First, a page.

Statistical learning of transition patterns in the songbird auditory forebrain

Mingwen Dong, David S. Vicario

Research output: Contribution to journalArticlepeer-review

3 Scopus citations


Statistical learning of transition patterns between sounds—a striking capability of the auditory system—plays an essential role in animals’ survival (e.g., detect deviant sounds that signal danger). However, the neural mechanisms underlying this capability are still not fully understood. We recorded extracellular multi-unit and single-unit activity in the auditory forebrain of awake male zebra finches while presenting rare repetitions of a single sound in a long sequence of sounds (canary and zebra finch song syllables) patterned in either an alternating or random order at different inter-stimulus intervals (ISI). When preceding stimuli were regularly alternating (alternating condition), a repeated stimulus violated the preceding transition pattern and was a deviant. When preceding stimuli were in random order (control condition), a repeated stimulus did not violate any regularities and was not a deviant. At all ISIs tested (1 s, 3 s, or jittered at 0.8–1.2 s), deviant repetition enhanced neural responses in the alternating condition in a secondary auditory area (caudomedial nidopallium, NCM) but not in the primary auditory area (Field L2); in contrast, repetition suppressed responses in the control condition in both Field L2 and NCM. When stimuli were presented in the classical oddball paradigm at jittered ISI (0.8–1.2 s), neural responses in both NCM and Field L2 were stronger when a stimulus occurred as deviant with low probability than when the same stimulus occurred as standard with high probability. Together, these results demonstrate: (1) classical oddball effect exists even when ISI is jittered and the onset of a stimulus is not fully predictable; (2) neurons in NCM can learn transition patterns between sounds at multiple ISIs and detect violation of these transition patterns; (3) sensitivity to deviant sounds increases from Field L2 to NCM in the songbird auditory forebrain. Further studies using the current paradigms may help us understand the neural substrate of statistical learning and even speech comprehension.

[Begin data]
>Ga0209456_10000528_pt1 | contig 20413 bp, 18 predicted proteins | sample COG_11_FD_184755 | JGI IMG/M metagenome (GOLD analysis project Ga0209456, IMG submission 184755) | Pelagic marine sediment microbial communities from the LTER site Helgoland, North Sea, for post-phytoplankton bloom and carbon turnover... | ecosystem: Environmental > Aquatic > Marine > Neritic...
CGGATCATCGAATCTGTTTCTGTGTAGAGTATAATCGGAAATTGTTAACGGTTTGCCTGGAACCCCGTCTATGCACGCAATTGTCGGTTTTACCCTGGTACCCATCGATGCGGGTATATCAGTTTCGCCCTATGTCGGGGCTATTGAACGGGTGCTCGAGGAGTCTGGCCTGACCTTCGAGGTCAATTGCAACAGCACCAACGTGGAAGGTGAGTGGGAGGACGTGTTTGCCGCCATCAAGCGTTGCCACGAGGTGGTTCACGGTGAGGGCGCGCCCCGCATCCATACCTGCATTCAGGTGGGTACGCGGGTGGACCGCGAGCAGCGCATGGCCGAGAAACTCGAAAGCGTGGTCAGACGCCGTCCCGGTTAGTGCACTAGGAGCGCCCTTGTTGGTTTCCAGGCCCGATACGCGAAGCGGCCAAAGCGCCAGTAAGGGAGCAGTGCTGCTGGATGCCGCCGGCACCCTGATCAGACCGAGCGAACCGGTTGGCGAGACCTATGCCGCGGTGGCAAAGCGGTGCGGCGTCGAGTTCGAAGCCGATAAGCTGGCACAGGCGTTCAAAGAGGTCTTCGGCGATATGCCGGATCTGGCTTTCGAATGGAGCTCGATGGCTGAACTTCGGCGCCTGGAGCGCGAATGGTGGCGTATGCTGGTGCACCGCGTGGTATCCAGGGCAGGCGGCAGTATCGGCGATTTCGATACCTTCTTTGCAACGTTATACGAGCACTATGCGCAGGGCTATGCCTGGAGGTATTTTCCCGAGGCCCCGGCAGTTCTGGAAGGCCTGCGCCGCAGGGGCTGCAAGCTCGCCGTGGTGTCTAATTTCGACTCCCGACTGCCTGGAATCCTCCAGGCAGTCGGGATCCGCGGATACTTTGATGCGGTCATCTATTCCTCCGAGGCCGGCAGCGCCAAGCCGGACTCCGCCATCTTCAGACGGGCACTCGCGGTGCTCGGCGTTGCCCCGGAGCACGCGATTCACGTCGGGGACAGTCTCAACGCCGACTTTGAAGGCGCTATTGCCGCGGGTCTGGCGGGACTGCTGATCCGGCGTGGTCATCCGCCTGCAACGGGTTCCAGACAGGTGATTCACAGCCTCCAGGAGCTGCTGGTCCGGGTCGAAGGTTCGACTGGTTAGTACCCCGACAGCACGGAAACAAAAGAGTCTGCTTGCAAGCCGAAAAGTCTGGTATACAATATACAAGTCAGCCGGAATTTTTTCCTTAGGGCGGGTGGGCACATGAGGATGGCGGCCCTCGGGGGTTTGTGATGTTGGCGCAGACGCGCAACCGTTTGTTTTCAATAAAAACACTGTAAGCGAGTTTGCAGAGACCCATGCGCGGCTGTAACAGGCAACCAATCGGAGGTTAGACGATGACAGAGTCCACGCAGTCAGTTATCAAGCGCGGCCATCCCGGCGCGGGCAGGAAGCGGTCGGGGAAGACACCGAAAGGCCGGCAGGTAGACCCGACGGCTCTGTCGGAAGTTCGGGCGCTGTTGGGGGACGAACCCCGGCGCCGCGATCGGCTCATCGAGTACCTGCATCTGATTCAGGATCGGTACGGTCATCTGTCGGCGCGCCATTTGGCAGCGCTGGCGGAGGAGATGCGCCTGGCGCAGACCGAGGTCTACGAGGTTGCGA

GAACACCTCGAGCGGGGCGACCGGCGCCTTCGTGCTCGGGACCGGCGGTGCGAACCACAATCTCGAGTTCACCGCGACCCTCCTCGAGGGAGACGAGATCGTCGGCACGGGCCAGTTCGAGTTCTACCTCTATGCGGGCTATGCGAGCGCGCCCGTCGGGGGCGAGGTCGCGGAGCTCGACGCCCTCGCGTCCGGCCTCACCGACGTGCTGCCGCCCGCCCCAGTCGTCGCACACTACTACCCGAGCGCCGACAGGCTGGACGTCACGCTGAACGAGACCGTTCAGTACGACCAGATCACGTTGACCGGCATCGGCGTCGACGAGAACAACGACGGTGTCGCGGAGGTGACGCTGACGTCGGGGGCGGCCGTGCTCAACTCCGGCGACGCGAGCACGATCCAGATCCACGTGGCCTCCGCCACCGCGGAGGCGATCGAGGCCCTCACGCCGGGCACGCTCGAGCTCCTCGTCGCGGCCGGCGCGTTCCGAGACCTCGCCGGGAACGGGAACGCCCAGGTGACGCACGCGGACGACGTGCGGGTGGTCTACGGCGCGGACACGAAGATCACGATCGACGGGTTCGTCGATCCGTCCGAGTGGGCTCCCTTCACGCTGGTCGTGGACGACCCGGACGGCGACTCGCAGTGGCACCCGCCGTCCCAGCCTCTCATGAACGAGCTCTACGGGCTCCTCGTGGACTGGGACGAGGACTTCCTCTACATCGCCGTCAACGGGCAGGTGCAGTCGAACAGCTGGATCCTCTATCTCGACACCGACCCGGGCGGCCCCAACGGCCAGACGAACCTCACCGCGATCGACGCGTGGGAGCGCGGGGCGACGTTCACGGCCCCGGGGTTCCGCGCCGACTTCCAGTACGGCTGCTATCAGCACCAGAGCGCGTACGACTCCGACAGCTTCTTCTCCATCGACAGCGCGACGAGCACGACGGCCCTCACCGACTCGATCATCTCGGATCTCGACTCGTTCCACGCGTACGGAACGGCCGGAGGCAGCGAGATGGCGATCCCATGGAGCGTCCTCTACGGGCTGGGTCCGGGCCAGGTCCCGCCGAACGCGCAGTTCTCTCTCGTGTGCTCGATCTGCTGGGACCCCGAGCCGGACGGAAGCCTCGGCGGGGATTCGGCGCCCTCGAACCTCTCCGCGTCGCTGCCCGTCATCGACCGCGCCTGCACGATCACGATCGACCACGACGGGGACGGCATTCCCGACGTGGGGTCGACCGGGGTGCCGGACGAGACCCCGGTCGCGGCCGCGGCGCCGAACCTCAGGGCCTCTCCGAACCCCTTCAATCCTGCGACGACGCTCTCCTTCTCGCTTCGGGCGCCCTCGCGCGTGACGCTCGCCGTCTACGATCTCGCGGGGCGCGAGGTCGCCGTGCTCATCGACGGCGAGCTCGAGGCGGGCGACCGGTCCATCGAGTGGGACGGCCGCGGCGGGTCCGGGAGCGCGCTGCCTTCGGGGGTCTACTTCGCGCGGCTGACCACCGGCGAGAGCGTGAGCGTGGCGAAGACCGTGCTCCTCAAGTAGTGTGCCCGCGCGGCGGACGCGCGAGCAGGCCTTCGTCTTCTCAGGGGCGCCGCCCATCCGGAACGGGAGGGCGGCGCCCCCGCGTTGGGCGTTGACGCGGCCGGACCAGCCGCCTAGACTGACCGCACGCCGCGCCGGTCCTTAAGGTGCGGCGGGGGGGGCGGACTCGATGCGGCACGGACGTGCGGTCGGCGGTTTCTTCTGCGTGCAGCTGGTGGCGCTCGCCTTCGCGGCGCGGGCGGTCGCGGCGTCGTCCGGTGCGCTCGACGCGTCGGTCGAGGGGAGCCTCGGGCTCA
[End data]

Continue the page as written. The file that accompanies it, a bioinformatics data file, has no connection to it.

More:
Original languageEnglish (US)
Article number7848
JournalScientific reports
Issue number1
StatePublished - Dec 1 2020

All Science Journal Classification (ASJC) codes

  • General


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